CTU Has Enough Votes for Strike: Sources

More than 90 percent of teachers give OK to work stoppage, multiples sources tell NBC Chicago

Chicago teachers have shown their solidarity in massive numbers. More than 90 percent of teachers have given the OK for a work stoppage, multiple sources told NBC Chicago.

That number is well above the 75 percent needed, by law, to authorize a strike.

Chicago Teachers Union spokesman Stephanie Gadlin declined to provide an official number but said that some schools have seen 100 percent of teachers approve a strike.

"We're pleased," she said, but added: "We know there will be challenges by [Chicago Public Schools].

CTU is analyzing and double-checking the numbers before releasing any information on the vote. That may happen Monday.

CPS officials declined to comment until official numbers are released.

The strike authorization vote began Wednesday. CPS and CTU are currently in contract negotiations but are far apart when it comes to teacher pay and how teachers will be compensated for longer school days.

Mayor Rahm Emanuel last year rescinded a four percent pay increase and pushed for a longer school day. CPS has since proposed a five-year contract which guarantees teachers a two percent raise in their first year and lengthens the school day by 20 percent.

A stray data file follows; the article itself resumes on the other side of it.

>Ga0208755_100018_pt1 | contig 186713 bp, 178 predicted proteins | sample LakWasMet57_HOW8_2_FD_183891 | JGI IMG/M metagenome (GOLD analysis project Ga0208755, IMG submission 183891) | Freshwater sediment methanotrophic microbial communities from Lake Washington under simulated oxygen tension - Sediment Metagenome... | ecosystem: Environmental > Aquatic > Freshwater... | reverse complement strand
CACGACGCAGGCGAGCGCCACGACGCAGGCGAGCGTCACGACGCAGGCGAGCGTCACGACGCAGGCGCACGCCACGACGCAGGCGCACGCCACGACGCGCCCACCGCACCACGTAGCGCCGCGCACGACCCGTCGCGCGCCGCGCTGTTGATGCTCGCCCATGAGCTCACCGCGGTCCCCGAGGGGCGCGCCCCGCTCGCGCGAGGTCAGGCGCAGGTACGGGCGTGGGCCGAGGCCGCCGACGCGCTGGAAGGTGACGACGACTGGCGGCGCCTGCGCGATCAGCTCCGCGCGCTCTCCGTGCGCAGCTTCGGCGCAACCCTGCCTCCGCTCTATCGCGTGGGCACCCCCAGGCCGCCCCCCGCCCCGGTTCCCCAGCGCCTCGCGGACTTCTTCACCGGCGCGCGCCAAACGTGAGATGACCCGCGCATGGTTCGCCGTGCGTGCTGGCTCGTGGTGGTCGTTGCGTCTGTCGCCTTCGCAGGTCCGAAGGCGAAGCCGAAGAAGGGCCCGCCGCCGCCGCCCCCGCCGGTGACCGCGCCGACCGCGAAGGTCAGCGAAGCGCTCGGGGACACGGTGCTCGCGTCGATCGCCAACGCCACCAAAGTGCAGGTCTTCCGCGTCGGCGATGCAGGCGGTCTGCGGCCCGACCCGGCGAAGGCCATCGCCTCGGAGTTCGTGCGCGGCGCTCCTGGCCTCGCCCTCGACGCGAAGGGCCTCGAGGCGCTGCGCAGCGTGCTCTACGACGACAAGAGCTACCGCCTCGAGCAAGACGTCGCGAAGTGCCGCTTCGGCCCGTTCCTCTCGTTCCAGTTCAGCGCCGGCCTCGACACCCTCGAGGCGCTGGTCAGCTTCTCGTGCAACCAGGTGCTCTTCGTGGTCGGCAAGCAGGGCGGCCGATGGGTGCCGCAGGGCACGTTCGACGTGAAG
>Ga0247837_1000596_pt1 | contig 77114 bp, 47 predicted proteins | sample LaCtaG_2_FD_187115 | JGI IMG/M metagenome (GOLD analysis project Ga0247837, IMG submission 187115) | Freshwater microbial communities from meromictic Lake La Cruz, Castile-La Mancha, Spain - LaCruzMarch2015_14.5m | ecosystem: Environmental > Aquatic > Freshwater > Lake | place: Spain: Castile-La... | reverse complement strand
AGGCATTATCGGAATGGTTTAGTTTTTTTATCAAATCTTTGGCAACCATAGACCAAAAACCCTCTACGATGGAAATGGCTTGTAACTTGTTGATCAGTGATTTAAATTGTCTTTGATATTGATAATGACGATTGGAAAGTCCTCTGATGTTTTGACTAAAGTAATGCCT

CTU is pushing for a two-year contract that would reduce class sizes and give teachers a 24 percent raise in their first year and a five percent raise the second year.

"This is a reflection of the treatment we as teachers have been subjected to this year," David Rose, a teacher at Roberto Clemente Community Academy said. "The posturing of the board of education has created such misery and suffering and discontent that we needed to send a message."

Schools CEO Jean Claude Brizard has pleaded with the union to hold off its vote until an independent consultant releases its report July 16.

Financial reports show the school system has a $700 million budget shortfall.

Any possible strike would not take place until September.

Editor's Note: This post incorrectly reported the percentage by which the teachers' school day would be lengthened. The post has been updated.

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